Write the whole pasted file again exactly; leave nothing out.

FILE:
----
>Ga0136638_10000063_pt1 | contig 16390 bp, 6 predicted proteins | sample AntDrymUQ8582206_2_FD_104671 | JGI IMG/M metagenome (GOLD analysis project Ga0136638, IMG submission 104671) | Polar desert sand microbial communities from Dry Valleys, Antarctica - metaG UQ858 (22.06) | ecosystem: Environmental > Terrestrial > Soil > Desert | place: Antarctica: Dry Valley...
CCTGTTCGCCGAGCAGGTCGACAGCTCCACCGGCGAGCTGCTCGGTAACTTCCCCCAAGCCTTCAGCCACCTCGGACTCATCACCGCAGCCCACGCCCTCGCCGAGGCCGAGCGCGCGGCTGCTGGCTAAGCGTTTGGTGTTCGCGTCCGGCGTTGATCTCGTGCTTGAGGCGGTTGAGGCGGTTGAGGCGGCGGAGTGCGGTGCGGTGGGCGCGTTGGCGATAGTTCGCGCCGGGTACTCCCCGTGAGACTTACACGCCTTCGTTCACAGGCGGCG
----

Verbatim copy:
>Ga0136638_10000063_pt1 | contig 16390 bp, 6 predicted proteins | sample AntDrymUQ8582206_2_FD_104671 | JGI IMG/M metagenome (GOLD analysis project Ga0136638, IMG submission 104671) | Polar desert sand microbial communities from Dry Valleys, Antarctica - metaG UQ858 (22.06) | ecosystem: Environmental > Terrestrial > Soil > Desert | place: Antarctica: Dry Valley...
CCTGTTCGCCGAGCAGGTCGACAGCTCCACCGGCGAGCTGCTCGGTAACTTCCCCCAAGCCTTCAGCCACCTCGGACTCATCACCGCAGCCCACGCCCTCGCCGAGGCCGAGCGCGCGGCTGCTGGCTAAGCGTTTGGTGTTCGCGTCCGGCGTTGATCTCGTGCTTGAGGCGGTTGAGGCGGTTGAGGCGGCGGAGTGCGGTGCGGTGGGCGCGTTGGCGATAGTTCGCGCCGGGTACTCCCCGTGAGACTTACACGCCTTCGTTCACAGGCGGCG